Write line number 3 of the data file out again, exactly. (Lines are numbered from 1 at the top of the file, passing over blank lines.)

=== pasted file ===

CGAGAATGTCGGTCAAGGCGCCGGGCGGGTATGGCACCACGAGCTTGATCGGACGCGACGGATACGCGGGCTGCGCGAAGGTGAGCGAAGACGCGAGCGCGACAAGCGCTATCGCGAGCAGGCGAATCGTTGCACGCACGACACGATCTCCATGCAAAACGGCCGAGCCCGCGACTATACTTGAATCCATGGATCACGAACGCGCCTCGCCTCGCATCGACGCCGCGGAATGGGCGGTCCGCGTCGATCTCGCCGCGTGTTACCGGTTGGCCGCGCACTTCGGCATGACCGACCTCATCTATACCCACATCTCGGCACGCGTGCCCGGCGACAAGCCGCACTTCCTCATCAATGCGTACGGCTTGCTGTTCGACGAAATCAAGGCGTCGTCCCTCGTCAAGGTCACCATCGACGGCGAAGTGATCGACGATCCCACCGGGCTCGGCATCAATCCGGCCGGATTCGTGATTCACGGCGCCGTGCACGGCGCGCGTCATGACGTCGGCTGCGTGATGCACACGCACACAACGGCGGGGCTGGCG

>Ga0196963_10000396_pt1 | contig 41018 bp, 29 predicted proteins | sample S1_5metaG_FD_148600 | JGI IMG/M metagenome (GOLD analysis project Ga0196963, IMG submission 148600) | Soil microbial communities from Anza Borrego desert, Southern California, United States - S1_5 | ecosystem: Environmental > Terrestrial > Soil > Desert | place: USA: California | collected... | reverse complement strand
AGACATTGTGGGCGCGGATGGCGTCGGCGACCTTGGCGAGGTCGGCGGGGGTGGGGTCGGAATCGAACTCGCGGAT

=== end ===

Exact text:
AGACATTGTGGGCGCGGATGGCGTCGGCGACCTTGGCGAGGTCGGCGGGGGTGGGGTCGGAATCGAACTCGCGGAT